It's taken for granted that the senators who voted against their conscience to acquit the exPOTUS, did so out of fear. Mostly it was fear of falling out of favor with their constituents, to whom they are answerable. The biggest fear of any incumbent politician is the threat of a serious challenge from members of their own party in a primary election. Supporters of the ex-president made it abundantly clear to their elected officials that they would not forget a vote against their man with the ridiculous hair and long red tie.

One could easily chalk up their reticence to doing the right thing to political cowardice, which it certainly was. 

But after the events of January 6th, we can add a much more serious threat to those elected officials, real violence against themselves and their families. The politician by far the most devoted of all to the exPOTUS these past four long years, the former vice president, was the main target of the mob who stormed the Capitol that fateful day. They chanted "Hang Mike Pence" and if anybody didn't get that message, even brought a makeshift gallows to the scene of the crime. What was Pence's offense? He was simply doing his job as proscribed by the constitution.  

The most damaging evidence against the exPOTUS came last Saturday when it was revealed that the leader of the House Republicans,  Kevin McCarthy, had a phone conversation with the then president about two hours into the attack on the Capitol. McCarthy desperately tried to convince the so called "commander-in-chief" that the situation was desperate and he needed to send in the National Guard immediately. The exPOTUS refused, telling McCarthy "Obviously they (the mob) are more concerned about the election (which they erroneously believed to have been stolen from exPOTUS) than you are." McCarthy told the president in that conversation that the vice president and other members of Congress were held up in the recesses of the building for their own safety, hiding from the rioters. A timeline of events showed that after the phone call, knowing Pence was in danger, the exPOTUS tweeted yet another disparaging remark about his vice president, no doubt in an attempt to further enrage the mob who was already looking to hang him.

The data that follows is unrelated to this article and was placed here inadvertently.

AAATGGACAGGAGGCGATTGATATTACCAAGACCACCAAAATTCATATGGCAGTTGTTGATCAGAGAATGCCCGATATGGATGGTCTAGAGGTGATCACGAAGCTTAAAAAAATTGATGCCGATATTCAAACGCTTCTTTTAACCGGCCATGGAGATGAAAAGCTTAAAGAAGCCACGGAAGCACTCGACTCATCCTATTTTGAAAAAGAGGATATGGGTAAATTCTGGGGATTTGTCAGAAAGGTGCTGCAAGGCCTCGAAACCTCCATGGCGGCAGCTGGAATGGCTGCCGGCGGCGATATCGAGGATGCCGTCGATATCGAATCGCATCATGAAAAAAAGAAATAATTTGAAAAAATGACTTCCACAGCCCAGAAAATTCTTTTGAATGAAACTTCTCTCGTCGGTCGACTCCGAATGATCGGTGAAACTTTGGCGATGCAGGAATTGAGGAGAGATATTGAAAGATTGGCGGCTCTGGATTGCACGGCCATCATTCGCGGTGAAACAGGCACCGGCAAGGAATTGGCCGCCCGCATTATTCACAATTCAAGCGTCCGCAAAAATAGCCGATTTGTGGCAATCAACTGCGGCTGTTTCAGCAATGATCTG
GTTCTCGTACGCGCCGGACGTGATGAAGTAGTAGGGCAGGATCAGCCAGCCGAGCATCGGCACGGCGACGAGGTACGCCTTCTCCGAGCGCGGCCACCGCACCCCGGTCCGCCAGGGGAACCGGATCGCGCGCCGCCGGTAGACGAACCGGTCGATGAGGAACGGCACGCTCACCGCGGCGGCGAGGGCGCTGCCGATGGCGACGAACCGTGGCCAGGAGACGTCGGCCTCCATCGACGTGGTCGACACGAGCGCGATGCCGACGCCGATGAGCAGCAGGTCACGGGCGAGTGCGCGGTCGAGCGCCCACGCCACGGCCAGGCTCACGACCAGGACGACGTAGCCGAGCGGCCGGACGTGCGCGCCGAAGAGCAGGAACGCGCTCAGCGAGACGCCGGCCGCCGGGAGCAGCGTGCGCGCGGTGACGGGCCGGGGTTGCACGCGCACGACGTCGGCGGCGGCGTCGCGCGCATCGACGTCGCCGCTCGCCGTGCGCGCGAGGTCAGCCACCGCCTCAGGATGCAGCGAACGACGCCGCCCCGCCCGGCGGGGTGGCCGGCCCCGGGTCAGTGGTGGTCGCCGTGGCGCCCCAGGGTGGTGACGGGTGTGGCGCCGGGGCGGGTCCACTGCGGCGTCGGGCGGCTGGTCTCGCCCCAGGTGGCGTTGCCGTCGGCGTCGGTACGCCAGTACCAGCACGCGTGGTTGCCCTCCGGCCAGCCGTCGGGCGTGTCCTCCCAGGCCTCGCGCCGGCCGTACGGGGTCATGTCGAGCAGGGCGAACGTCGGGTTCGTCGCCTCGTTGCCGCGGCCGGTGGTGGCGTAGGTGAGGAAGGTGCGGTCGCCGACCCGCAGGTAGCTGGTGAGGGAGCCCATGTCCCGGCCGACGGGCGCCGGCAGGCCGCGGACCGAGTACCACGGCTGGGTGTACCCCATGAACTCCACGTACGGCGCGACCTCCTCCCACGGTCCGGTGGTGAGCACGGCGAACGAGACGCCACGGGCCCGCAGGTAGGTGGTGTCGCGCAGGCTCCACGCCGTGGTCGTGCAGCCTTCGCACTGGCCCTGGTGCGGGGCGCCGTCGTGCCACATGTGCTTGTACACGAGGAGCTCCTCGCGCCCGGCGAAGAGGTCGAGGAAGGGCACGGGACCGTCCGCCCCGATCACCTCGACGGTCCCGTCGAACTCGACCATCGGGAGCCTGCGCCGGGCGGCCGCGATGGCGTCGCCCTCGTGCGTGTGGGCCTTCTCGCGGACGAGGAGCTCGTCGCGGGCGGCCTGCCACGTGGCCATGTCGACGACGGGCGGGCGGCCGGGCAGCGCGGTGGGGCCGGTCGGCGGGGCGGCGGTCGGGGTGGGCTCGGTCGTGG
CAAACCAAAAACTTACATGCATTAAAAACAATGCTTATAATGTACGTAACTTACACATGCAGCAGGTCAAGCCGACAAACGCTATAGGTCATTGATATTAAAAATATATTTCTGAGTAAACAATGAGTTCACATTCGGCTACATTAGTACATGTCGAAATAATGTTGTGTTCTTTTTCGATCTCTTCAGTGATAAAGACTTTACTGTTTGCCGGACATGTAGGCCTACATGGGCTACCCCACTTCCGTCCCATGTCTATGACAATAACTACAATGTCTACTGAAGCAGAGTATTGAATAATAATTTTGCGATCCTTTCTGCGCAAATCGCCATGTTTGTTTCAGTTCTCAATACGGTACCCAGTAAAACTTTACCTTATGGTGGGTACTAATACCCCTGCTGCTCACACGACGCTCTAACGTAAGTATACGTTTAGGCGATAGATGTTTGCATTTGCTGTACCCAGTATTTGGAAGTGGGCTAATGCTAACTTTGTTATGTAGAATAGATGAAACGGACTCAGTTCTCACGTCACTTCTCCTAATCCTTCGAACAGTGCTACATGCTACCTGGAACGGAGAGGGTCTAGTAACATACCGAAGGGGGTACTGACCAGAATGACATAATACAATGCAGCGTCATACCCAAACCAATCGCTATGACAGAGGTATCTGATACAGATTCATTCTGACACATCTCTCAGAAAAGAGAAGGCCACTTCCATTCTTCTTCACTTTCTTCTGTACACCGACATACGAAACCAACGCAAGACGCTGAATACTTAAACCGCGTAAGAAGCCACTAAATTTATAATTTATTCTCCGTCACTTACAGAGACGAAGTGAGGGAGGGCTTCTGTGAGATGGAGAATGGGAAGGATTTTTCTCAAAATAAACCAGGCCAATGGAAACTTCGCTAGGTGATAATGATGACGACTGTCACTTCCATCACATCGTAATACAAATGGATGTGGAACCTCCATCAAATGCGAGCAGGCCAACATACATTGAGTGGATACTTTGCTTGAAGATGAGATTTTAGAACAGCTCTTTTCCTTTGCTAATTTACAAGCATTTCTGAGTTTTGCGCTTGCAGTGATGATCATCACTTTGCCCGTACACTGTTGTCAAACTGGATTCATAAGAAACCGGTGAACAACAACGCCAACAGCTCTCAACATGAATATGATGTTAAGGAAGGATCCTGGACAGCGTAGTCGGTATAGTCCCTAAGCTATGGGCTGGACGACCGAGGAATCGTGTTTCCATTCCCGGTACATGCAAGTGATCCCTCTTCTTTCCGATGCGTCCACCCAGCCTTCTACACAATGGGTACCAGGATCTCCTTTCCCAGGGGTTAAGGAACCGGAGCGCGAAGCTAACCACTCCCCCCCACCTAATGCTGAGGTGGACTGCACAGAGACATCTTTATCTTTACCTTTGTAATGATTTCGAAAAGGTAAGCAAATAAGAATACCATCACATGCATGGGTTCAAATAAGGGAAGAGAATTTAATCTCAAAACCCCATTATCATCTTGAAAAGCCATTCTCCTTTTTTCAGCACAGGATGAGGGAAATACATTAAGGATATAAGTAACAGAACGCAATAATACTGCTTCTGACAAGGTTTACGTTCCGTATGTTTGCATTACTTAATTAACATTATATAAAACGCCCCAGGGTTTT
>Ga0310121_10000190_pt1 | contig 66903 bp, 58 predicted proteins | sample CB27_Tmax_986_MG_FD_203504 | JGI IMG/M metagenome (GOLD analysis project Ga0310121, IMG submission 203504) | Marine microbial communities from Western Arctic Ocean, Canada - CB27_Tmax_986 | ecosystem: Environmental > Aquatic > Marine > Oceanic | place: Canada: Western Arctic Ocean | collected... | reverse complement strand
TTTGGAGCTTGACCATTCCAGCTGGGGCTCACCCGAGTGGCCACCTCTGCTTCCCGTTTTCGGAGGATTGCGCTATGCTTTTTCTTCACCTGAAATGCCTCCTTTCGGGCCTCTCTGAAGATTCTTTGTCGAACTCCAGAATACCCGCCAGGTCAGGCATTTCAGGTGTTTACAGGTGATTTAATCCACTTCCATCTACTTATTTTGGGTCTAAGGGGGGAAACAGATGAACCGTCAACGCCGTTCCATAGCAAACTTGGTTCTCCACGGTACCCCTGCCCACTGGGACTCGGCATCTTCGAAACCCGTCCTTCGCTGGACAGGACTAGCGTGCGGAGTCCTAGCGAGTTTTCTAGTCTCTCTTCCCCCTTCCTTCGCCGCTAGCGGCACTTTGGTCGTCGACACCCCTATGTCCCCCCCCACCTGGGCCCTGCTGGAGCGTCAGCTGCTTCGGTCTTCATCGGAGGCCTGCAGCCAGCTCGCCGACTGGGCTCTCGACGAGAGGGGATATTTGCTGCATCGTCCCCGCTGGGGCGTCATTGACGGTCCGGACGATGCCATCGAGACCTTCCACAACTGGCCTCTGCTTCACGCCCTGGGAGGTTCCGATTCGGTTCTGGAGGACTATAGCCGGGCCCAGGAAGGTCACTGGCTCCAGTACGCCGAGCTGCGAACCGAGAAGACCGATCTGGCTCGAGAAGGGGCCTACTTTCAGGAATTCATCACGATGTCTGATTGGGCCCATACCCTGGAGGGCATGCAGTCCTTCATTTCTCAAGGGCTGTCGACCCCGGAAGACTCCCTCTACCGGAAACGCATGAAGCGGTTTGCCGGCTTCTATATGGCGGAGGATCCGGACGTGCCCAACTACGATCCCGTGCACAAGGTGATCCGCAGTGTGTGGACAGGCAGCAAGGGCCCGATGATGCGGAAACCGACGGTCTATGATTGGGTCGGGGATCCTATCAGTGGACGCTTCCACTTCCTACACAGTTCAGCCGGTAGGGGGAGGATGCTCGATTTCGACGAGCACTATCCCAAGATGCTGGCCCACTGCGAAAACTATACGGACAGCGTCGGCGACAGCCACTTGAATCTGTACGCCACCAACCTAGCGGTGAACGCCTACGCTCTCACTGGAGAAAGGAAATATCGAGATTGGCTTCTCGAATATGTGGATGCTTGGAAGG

Nevertheless, as damning as this revelation was, 43 Republican senators were unmoved, at least as far as their votes were concerned, and after a brief debate on the issue and closing arguments from both sides, they voted to acquit.   

Following the lead of Mitch McConnell, the former Senate Majority Leader, their excuse was their opinion, rejected by a preponderance of constitutional scholars, that the Senate cannot convict a president who is no longer in office. 

Shortly after the vote to acquit was taken, McConnell delivered a scathing attack on the exPOTUS, but washing his hands, Pontius Pilate style, of being responsible for conviction, by noting the technicality.

It should be noted that it was McConnell himself who delayed the Senate trial on the articles of impeachment until after the swearing in of President Biden. That's kind of like a parent intentionally throwing a plate of cookies on the floor then telling the kids they can't eat the cookies because they've been on the floor.

Could it be that there was a method to this obvious cowardice and hypocrisy? Is it possible that McConnell's actions, like those of that metaphorical parent, were actually intended for the good of his party and dare I say, perhaps even the country? 

It's not a secret that McConnel has always despised the exPOTUS. I truly believe that McConnell knew the Republican Party was selling its soul to the devil when it went full tilt behind him. But there was little he could do, the exPOTUS democratically won the nomination of the party in 2016 despite the opposition of several high ranking Republicans running against him.  

The exPOTUS's 2016 victory in the general election was an unexpected yet unconventional gift to McConnell. He used that gift by making the proverbial lemonade out of the orange tinged lemon handed to him, by skillfully using exPOTUS to move forward and accomplish a staggering array of agendas near and dear to the hearts of right wing Republicans.  

The price to pay was that the president was a loose canon who cared more about himself and his own power than he did about the party. Never was that more obvious than after his defeat in the 2020 election, when his endless propagation of his made up claims of voter fraud dissuaded some Republican voters in Georgia from voting in two Senate runoff elections. It turns out those two seats which were won by the Democratic candidates both by a razor's edge, turned control of the Senate over to the Democrats, costing McConnell his coveted job as Majority Leader.  

The truth is that no one in Washington wants to see the exPOTUS gone more than Mitch McConnell. So why not vote to convict and be done with him for good?